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When I first started doing today’s NY Times crossword, the only thing on the grid were circles where I now have red outlines. That’s a swastika, right there.
Now, I can’t be the only one who saw this today. Come on, people, that’s a Nazi puzzle! Maybe creator Peter A. Collins really didn’t see the swastika outline he designed, but I think it’s hard to miss.
Completed puzzle image via Rex Parker
That’s the TOMCAT Snap Trap, one of the best kills in the mouse trap game. Guaranteed to rid your house of mice! (Guarantee not guaranteed.) Cleanup is a breeze — just take it to the trash, open it up, and the mouse drops right now. Your little mouse problem will be solved in just a few days, no fuss, no muss.
Unless you’re a wuss. Then, you begin to think about the little mouse as you’re getting ready to smear peanut butter on the trigger. And you think about his adorable adventures, and the mouse children waiting for him to come home so they can give him hugs. And then it becomes a whole lot harder to set that trap.
I made a mistake today. Cromwell was telling me how he uses his Blackberry to check his Compare People rankings on Facebook, and I thought, “Oh boy! I wonder what my rankings are!” This inquisitve nature, that has led me down so many new and exciting educational paths, can also sometimes lead to trouble.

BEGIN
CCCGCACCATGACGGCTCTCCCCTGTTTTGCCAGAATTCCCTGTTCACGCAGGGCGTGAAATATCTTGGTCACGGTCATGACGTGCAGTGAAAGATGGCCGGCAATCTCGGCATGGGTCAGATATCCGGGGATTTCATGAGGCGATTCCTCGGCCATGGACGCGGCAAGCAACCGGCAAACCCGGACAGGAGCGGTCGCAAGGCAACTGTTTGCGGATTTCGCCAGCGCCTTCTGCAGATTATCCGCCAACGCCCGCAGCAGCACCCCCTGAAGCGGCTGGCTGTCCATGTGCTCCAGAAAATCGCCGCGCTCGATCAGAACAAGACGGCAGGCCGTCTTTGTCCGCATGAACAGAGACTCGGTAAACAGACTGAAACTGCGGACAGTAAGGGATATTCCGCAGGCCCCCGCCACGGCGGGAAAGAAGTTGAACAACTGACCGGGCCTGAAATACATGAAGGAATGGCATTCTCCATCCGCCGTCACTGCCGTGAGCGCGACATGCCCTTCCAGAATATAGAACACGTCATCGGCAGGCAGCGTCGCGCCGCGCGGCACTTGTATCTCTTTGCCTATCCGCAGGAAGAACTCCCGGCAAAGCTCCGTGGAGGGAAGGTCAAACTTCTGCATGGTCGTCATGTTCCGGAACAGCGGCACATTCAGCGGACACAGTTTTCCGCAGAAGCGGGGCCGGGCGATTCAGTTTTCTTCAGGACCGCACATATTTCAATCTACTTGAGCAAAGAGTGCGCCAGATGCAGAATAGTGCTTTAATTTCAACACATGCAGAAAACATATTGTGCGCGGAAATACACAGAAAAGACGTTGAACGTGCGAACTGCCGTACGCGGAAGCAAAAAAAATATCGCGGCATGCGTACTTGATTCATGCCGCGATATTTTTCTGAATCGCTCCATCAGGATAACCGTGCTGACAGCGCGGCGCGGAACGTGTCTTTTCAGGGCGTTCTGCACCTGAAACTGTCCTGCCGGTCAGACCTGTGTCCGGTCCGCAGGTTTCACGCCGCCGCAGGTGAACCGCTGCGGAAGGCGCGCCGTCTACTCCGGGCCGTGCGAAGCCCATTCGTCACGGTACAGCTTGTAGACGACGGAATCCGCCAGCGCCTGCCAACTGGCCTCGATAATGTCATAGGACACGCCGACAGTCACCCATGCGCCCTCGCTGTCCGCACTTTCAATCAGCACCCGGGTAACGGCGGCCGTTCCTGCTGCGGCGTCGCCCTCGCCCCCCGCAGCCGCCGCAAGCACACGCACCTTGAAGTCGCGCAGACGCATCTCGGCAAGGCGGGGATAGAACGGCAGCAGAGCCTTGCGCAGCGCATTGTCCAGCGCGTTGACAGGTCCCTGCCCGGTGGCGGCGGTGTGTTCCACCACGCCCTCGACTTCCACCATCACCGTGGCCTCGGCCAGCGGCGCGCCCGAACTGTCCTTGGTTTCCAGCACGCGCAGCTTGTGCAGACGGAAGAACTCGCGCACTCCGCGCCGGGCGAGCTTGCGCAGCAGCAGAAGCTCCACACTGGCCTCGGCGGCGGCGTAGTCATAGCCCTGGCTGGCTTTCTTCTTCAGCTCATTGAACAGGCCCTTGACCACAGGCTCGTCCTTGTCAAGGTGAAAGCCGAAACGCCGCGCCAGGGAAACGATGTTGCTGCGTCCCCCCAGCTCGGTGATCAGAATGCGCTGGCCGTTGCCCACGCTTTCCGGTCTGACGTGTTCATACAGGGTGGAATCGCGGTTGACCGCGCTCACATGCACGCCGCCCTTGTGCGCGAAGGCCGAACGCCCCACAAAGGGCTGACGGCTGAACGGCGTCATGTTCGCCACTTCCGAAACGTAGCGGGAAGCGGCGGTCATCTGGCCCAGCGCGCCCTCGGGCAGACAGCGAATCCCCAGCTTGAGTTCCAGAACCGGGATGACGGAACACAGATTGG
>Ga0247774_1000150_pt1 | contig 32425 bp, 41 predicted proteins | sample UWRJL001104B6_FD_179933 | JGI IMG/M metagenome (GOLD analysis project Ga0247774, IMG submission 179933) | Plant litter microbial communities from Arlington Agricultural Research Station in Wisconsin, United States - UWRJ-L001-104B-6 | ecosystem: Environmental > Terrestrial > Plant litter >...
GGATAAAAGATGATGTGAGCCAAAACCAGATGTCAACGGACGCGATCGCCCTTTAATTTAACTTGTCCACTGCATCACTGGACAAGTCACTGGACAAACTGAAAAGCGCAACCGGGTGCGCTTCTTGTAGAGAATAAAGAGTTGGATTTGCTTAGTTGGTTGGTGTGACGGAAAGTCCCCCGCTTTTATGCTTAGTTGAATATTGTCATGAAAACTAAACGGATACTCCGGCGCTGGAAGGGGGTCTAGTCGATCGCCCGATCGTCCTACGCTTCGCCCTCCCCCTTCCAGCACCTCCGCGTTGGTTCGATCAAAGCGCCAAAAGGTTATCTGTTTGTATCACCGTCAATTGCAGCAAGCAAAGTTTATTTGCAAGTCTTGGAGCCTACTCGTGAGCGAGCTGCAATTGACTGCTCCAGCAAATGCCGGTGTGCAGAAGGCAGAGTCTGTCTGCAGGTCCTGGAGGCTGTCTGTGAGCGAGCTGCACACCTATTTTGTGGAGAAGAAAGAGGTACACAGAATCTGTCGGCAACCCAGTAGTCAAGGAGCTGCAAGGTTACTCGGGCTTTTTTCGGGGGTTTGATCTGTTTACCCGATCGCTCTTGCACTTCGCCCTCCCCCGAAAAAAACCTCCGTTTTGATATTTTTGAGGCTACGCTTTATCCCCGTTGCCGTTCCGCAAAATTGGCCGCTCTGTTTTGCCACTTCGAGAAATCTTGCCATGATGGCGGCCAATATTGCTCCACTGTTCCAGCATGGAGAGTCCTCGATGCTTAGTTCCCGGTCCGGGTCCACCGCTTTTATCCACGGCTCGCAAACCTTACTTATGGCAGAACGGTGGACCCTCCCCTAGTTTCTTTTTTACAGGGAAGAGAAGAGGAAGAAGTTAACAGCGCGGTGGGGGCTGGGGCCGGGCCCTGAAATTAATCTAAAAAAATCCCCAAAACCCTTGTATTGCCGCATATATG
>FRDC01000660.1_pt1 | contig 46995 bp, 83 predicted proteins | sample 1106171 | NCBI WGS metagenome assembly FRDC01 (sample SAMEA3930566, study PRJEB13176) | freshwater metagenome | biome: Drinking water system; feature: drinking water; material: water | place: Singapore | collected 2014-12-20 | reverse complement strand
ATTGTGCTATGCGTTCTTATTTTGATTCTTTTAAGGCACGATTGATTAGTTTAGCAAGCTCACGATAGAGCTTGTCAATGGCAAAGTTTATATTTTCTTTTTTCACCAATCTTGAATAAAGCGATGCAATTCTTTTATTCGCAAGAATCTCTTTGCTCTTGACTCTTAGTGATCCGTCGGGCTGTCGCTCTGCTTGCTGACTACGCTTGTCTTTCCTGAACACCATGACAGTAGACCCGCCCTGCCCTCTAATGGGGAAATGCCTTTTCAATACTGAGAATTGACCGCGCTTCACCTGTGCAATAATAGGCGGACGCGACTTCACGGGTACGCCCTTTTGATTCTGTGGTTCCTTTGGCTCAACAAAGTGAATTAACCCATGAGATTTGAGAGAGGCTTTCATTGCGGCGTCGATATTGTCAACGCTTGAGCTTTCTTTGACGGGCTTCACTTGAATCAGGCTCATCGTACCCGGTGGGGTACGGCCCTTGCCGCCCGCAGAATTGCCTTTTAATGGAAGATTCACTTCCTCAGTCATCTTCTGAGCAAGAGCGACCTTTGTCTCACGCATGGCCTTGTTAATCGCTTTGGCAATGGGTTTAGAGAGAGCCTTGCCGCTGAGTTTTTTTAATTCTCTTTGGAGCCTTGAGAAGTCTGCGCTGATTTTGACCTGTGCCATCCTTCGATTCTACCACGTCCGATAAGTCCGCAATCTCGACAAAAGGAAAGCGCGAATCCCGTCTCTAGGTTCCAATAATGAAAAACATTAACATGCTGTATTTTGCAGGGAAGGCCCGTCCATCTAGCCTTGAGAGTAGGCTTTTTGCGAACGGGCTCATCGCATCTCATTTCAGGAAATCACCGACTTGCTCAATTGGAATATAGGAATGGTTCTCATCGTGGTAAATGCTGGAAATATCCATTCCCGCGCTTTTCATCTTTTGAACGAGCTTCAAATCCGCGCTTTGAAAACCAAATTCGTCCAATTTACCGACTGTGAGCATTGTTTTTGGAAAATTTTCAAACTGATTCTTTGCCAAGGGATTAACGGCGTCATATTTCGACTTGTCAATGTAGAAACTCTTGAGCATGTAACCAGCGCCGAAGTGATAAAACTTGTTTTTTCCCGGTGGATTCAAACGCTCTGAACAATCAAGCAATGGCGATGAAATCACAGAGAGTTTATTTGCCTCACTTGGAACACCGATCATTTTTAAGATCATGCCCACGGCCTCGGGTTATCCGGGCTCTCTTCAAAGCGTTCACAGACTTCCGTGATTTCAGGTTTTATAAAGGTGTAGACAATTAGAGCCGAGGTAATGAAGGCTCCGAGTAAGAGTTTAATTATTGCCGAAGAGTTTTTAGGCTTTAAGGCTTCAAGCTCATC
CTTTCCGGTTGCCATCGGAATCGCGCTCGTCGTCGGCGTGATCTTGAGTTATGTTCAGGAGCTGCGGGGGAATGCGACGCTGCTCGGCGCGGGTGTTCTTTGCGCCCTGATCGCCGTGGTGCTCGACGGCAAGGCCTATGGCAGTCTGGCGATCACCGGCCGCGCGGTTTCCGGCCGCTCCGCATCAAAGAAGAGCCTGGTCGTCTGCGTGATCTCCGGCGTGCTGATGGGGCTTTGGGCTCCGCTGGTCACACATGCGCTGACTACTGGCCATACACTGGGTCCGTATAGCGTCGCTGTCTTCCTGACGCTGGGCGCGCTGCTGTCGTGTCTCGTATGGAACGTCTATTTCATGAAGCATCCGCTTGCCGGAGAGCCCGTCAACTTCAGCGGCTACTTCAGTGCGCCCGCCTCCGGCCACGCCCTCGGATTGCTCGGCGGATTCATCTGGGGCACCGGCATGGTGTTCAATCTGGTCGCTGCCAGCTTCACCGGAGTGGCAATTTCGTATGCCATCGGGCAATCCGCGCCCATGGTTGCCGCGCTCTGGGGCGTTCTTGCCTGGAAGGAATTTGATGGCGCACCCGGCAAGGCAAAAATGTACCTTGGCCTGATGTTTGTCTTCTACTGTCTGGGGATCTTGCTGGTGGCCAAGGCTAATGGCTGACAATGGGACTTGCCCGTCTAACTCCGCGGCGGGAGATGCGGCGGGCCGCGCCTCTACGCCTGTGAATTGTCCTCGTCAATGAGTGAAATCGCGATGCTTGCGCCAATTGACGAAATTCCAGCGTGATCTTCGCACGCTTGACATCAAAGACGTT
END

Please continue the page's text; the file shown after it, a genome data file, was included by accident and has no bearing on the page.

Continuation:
Compare People is a Facebook app where two of your friends are pitted against each other in a specific challenge, and you choose who should win. “I have lots of friends,” I thought. “My rankings are gonna be awesome!”
While cruising today’s New York Times headlines, I came across a blog article about a comment presidential candidate Barack Obama recently made during a campaign speech. Quoting a very old saying, Obama remarked, “You can put lipstick on a pig – it’s still a pig.” Out of the context of current politics, this saying could be interpreted, in simplest terms, as saying that a bad thing, dressed up to appear good, is still bad. However, as Palin describes her own “hockey mom” persona as a pit bull with lipstick, there are many who interpret this remark as Obama calling Governor Palin a pig.
Now, the more intelligent among us can clearly see that, if anything, Palin is the lipstick and not the pig – a pretty face slapped on the ticket to try to distract us from the shortcomings of John McCain. However, there are folks out there who merely see: